I cried the whole way home and we went straight to my mom to tell her.  She shared our sorrow.  When we eventually went home, I went straight to bed to cry some more.  I didn't want to see anyone or talk to anyone.  And I asked Grant to deal with the task of telling one and all.

It seemed like just the other day when we eagerly phoned everyone up to tell them our great pregnancy news.  I declined to have a DNC that day, or even the next.  I had my own business, with clients and commitments and scheduled the op for three days later on a Friday so that I could recoup over the weekend.  The mere thought of the logistics in arranging it earlier, hurt my head.  I would have to make endless phone calls, explaining the story again with each and every call, inconvenience lots of people, and do lots of catch-up work afterwards.  Everyone expressed concern about my choice.  My GP, a close friend also asked me to come and see him.  He advised me against it and said that the best was to remove it at once.  But I simply couldn't.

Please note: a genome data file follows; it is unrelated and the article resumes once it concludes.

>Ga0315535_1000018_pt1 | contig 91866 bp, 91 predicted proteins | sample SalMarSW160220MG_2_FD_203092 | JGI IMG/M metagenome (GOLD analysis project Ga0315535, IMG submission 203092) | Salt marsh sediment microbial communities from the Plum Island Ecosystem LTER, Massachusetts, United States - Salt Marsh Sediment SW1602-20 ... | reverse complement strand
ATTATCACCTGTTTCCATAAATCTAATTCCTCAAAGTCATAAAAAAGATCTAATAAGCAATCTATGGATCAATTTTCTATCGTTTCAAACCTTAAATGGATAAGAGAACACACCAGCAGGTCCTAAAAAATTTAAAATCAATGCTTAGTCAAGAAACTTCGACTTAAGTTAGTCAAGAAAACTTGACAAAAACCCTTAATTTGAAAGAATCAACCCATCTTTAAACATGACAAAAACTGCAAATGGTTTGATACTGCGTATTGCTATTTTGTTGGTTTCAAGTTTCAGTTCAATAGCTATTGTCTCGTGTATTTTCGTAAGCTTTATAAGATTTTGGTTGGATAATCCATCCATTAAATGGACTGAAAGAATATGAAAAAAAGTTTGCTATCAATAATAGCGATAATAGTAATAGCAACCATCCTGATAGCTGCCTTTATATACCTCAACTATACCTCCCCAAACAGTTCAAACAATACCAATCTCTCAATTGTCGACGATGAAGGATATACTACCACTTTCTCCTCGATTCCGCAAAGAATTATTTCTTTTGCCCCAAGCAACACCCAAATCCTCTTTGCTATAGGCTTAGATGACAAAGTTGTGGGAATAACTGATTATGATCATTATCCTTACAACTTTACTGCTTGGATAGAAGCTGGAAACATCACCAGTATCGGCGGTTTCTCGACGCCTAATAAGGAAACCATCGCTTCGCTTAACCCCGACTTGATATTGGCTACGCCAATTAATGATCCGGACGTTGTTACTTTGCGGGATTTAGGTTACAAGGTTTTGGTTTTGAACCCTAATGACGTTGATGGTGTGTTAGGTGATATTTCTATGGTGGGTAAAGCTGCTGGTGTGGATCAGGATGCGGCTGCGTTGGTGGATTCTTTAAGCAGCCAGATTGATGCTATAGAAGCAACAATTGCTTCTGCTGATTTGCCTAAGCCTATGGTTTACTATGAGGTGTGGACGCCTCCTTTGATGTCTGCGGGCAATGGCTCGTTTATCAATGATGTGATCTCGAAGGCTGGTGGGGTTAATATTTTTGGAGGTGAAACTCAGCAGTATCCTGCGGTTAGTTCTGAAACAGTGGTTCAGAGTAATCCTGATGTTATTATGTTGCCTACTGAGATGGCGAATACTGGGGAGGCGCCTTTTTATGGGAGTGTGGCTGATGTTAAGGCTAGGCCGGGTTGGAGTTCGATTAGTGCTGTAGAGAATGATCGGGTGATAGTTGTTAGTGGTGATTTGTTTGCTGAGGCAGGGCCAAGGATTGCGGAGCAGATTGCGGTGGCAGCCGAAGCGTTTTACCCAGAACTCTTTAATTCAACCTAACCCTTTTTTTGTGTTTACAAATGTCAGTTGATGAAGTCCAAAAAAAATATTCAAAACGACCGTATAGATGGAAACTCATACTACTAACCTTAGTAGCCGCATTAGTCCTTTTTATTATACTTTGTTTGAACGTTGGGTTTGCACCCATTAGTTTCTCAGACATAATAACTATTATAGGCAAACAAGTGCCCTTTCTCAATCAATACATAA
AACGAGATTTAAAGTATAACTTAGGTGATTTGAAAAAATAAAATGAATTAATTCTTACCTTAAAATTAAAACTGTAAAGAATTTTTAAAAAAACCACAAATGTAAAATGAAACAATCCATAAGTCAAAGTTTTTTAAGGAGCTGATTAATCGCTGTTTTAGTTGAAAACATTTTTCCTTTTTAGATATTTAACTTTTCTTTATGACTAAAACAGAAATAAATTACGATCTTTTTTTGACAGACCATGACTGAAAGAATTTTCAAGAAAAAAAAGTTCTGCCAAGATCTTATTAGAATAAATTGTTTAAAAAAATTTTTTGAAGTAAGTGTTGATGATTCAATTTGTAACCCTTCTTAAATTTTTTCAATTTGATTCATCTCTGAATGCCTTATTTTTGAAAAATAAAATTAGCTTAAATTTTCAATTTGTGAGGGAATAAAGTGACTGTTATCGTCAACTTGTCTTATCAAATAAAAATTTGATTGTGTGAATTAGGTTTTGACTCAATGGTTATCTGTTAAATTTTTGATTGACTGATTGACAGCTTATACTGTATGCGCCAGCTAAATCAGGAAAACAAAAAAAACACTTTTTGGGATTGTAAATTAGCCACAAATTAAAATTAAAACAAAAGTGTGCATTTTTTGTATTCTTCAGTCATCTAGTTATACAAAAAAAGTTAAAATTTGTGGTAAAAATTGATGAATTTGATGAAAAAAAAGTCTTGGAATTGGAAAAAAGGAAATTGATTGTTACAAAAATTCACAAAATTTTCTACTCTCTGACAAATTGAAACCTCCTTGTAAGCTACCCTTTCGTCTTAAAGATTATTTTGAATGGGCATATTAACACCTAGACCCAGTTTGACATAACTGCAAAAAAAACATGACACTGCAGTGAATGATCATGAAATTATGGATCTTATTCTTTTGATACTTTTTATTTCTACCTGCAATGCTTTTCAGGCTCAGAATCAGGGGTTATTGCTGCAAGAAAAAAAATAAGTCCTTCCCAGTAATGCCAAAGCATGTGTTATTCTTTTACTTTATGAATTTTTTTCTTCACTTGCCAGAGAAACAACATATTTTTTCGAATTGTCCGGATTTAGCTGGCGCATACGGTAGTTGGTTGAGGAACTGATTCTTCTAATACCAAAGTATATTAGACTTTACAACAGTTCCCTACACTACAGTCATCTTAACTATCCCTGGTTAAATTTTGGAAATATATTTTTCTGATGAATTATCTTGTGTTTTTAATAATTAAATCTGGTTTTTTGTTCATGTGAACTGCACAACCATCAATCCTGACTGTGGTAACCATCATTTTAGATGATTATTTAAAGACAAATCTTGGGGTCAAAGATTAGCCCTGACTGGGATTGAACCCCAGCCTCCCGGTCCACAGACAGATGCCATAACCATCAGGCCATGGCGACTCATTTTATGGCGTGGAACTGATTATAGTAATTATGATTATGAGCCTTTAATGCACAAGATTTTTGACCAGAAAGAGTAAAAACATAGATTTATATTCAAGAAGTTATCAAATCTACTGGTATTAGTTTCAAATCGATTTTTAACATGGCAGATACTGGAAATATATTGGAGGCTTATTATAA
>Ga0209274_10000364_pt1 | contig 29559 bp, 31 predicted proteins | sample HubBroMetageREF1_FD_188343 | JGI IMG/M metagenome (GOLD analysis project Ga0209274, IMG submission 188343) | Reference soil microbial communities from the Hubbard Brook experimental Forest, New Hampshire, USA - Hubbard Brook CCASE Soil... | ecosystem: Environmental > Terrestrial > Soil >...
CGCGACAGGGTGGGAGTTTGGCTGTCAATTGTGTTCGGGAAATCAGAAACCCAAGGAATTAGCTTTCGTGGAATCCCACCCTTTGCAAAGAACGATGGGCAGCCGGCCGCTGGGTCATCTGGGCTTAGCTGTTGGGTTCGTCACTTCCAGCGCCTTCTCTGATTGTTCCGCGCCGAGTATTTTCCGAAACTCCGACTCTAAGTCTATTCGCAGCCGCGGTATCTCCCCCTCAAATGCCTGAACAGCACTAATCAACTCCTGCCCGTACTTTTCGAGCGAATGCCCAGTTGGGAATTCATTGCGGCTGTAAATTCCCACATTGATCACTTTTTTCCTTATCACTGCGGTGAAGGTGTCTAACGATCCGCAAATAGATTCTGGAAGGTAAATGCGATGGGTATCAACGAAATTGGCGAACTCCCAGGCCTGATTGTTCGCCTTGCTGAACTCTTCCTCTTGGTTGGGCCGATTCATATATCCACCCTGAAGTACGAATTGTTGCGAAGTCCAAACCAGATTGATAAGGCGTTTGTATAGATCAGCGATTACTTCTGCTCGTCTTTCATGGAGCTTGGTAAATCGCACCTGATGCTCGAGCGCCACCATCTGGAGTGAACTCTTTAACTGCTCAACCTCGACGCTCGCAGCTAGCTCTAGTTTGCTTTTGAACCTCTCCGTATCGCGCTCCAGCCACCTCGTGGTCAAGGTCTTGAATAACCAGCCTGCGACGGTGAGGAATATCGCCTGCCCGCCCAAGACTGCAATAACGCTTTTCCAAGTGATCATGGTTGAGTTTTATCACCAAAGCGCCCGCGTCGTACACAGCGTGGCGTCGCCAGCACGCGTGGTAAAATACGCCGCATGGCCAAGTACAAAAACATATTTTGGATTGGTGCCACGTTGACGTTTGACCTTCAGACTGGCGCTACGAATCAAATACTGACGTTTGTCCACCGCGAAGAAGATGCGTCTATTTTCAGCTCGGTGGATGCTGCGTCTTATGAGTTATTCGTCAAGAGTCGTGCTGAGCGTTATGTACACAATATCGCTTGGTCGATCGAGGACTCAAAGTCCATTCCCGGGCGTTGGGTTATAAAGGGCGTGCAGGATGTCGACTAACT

I carried on working and explained the story to one and all.  Everyone was sympathetic and shared in our grief.  But I was determined to stay relatively strong.

And I was.  Until they wheeled me to the theatre and I broke down and sobbed.  It all felt so unfair.  So utterly horrible.  Too horrific for words.  My anxiety was amplified though.  As my op was scheduled for about 14h00 in the afternoon and I had mentally prepared myself for this.  But then unexpectedly the theatre was needed for a rush emergency Caesar which felt so terribly cruel.  And thus I waited and waited and waited.  I only went in at about 18h00 in the end.